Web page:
One of the major goals of having our first ever intern was to complete our first AAD photoshoot with our first line. Obviously, a lot of firsts keep happening here.
So, we had our intern, we had our first line, and we picked our first location for this endeavor; Baha’I Temple (House of Worship). We chose this location, because it was supposedly the prettiest and greenest (while still being public) place to take photos. It didn’t disappoint with being pretty and green. It did disappoint with being public, because we brought a puppy to enjoy the greenery with us, and little Rue and her owner Lindsey were forced to stay at the gate, because they have a strict no dog policy [nowhere posted though]. We are as disappointed as you must be of the lack of puppy in the pictures of AAD’s first line.
Anyways, Yi Yi will take it from here [I’ll let you know if I steal the mic again].
On our way up the hill to reach the temple, we were given a brief explanation of the religion and its history…which to be honest, I didn’t really hear much of. My mind was too busy trying to figure out how this second photoshoot of mine was going to work. If I had learnt anything from the first one, it was that I had a lot of work to do before becoming anywhere near halfway to being professional. But what I heard was that followers of Baha’i accept all religions because they believe that all religions are actually one.
This would be AAD’s first official photoshoot. Our official goal today was to have photos that could be put on website for sale, our unofficial goal was to have fun while getting as many photos of everyone in AAD shirts as possible. What turned out to be a small photoshoot with two models ended up being a slightly larger frolic around the gardens with five young women that was almost reminiscent of one of those large Vanity Fair photoshoots of celebrities that I have seen on the shelves of newsagents. Though forgive me for my lack of model-ism, I was dragged from the safety of being behind the camera.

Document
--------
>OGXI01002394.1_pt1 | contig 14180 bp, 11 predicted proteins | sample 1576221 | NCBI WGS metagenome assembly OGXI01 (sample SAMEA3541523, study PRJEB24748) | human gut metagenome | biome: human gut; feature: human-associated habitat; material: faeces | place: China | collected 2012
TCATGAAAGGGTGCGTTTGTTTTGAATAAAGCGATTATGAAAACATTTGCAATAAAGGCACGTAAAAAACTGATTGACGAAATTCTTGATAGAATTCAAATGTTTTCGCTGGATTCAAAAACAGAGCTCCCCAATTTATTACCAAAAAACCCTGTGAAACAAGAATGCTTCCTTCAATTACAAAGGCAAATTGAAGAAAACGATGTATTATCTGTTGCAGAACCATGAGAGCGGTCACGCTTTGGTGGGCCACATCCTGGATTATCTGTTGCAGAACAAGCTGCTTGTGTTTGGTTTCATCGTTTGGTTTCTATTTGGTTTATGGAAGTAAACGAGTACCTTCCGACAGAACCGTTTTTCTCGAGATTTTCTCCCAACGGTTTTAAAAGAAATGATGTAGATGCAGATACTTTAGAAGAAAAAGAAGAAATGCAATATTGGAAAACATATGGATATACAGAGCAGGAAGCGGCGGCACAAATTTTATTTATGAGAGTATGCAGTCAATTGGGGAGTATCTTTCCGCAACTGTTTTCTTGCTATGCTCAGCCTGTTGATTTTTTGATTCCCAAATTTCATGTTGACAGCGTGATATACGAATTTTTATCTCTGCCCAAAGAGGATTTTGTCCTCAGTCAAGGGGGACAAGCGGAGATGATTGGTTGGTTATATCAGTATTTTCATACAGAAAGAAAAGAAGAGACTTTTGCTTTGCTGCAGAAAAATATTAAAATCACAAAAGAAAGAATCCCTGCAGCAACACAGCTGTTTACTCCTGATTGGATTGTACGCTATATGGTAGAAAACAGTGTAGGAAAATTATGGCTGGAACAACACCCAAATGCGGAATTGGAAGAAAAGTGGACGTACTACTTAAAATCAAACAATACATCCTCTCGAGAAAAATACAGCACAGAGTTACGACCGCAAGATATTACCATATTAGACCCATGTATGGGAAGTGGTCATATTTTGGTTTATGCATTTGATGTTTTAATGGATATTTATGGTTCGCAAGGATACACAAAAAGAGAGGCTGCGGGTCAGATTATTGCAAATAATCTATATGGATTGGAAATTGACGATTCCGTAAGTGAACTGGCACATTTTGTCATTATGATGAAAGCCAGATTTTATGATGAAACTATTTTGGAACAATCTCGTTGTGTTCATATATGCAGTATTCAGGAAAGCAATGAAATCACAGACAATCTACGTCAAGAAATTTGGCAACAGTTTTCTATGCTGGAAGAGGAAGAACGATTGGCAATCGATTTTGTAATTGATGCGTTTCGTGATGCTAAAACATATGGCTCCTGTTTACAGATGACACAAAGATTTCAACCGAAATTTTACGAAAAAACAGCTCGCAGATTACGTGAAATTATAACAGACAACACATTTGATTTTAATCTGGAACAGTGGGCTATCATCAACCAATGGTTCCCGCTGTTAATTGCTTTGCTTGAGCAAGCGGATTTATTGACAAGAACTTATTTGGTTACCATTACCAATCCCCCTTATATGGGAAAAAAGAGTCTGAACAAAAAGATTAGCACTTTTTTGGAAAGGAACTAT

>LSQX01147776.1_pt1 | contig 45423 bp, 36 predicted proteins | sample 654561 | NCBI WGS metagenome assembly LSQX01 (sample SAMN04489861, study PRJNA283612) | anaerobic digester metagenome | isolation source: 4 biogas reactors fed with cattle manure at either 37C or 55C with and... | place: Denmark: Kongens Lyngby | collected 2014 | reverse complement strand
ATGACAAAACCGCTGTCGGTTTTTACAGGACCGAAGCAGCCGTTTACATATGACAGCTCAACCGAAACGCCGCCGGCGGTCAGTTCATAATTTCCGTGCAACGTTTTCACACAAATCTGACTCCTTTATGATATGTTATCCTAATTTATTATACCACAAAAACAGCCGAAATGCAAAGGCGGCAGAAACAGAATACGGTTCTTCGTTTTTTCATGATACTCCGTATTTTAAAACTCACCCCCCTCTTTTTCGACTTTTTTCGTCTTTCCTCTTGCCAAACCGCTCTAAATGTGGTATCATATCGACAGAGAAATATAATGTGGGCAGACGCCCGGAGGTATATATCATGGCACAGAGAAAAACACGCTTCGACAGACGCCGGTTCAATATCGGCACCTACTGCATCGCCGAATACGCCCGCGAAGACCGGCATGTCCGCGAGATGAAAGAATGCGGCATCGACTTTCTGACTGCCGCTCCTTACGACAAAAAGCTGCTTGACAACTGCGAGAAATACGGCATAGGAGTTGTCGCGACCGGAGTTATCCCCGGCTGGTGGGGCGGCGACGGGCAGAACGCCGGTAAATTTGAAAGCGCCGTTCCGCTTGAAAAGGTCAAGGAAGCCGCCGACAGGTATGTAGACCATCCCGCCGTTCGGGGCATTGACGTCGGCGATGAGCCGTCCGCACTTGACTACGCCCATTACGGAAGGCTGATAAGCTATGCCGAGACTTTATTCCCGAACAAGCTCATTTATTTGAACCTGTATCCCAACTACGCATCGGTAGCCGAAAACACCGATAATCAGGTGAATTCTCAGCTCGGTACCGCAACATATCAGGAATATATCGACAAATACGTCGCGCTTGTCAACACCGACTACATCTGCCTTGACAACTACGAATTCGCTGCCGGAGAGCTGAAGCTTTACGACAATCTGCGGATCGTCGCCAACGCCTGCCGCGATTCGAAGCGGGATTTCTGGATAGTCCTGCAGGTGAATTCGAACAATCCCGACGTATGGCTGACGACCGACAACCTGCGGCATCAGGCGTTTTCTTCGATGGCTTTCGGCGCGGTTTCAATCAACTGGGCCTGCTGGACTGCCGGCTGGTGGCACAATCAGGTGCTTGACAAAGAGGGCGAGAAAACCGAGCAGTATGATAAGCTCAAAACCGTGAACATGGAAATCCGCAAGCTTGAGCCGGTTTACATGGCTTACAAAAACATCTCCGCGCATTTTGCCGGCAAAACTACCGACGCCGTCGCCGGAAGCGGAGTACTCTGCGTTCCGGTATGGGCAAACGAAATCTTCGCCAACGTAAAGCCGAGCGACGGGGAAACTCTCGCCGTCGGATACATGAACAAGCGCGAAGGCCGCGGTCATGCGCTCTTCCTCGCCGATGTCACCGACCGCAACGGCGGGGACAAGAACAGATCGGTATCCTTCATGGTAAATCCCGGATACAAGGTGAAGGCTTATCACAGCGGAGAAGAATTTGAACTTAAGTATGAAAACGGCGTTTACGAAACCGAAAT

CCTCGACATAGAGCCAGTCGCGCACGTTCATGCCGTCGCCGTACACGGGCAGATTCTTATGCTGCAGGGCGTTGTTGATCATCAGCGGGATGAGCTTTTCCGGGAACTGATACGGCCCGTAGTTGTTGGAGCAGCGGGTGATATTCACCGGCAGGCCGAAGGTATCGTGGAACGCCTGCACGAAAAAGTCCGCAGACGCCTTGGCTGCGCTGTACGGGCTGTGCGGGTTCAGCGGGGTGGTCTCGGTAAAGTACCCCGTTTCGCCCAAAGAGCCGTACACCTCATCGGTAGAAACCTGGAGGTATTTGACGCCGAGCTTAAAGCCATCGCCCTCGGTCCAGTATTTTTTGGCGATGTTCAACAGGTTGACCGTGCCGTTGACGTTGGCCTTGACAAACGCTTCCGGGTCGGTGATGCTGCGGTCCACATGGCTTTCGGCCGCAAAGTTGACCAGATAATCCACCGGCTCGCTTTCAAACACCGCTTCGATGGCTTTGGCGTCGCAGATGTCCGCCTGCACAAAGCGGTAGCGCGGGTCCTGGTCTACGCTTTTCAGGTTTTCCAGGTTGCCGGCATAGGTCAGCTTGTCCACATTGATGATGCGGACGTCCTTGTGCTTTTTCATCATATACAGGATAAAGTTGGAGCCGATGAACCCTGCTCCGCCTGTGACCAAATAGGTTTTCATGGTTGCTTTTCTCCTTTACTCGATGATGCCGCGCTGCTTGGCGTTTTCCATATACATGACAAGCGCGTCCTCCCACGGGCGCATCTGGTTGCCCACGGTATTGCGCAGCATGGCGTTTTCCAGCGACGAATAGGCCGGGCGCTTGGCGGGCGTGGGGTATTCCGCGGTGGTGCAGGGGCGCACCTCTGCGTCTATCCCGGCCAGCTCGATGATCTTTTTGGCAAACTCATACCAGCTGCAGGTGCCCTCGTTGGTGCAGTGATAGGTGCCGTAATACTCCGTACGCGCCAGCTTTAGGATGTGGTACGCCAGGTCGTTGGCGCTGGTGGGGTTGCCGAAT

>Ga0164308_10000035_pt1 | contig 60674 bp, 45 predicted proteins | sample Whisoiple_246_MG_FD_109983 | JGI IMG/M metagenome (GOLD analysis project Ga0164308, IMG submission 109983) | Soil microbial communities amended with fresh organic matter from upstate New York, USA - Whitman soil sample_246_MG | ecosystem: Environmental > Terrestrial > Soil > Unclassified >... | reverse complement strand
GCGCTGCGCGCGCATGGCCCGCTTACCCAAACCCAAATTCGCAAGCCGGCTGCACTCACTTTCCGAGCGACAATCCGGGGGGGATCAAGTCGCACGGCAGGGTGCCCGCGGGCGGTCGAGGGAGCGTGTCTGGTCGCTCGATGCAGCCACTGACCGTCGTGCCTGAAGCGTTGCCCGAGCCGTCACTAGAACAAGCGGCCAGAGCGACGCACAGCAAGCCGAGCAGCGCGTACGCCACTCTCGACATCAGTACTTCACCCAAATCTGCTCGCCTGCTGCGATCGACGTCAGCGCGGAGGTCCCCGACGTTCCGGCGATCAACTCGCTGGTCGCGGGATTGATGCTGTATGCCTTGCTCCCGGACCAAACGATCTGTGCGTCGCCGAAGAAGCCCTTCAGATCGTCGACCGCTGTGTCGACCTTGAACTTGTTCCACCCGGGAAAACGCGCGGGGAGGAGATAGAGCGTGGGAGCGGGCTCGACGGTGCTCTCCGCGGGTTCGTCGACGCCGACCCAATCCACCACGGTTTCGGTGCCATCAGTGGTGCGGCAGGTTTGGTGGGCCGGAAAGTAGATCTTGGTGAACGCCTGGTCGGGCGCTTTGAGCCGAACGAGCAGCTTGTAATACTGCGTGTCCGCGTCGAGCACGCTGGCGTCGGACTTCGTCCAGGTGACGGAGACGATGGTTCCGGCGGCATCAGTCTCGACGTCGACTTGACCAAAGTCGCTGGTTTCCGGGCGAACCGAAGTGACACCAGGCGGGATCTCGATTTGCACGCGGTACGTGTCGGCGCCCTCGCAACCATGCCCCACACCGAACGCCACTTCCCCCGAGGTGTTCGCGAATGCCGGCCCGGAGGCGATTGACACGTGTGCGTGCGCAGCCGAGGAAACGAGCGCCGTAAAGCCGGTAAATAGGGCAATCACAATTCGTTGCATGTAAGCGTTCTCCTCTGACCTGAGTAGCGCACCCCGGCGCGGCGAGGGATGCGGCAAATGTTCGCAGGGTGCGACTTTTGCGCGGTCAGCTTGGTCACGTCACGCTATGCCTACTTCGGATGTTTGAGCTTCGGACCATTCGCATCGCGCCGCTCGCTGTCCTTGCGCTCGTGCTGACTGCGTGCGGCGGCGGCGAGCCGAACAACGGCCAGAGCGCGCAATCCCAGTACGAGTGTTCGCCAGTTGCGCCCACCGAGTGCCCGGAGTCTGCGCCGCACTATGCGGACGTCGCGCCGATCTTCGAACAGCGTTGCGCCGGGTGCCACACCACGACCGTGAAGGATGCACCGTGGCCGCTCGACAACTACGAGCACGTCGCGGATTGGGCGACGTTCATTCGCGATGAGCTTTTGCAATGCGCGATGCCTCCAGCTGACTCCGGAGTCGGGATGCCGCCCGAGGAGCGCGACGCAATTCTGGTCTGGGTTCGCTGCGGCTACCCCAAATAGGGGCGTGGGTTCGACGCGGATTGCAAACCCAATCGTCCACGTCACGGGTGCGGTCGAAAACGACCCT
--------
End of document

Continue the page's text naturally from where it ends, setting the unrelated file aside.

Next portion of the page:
While we were there, unfortunately we were not allowed to take photos inside, but the architecture on the outside was what grabbed me. The sun was glaring down on us, making my skin rather sticky, and that made being professional rather difficult. But the models maintained their professionalism to the very end.
My favourite part of the day was when Sandra first saw the models wearing her shirts. The look on her eyes and the way that she grabbed at Sarah and said, “They look so good!” was an unforgettable moment for me (that I wish I had been able to capture). Sandra was on a high for the whole shoot as the models changed from one shirt to another, and that reminded me once again of the work that AAD is doing and what they are trying to achieve on a larger scale in Uganda. I could not have been more honoured to be interning at this NGO.
Check the photos out on…
P.S. [Sarah here]. My favorite part of the day relates to Yi Yi’s. Because, I was behind the scenes [minus our mini “modeling” shoot while waiting for the models to change and then again when we all felt like frolicking around the grounds] I got to chat with Sandra the entire time. Seeing the uncontainable joy and having Sandra say “I made that! They look so good!". It didn’t hit me until that moment that sometimes we ALL forget to look at the big picture.
I constantly get stuck on what tasks HAVE to be completed and what isn’t getting done, and the frustrations of bureaucracy. I forgot to take a step back and realize that Sandra works diligently in school and in the workshop, but hadn’t actually witnessed her product being worn and enjoyed by women in real life. Watching her eyes light up, having her tug at my arm to give me a suggestion on how the models should pose, and explain to everyone that her dream was to “have my own line” was definitely a proud mamma moment.
Meg started this journey to make big dreams happen. I think its safe to say that AAD is doing just that.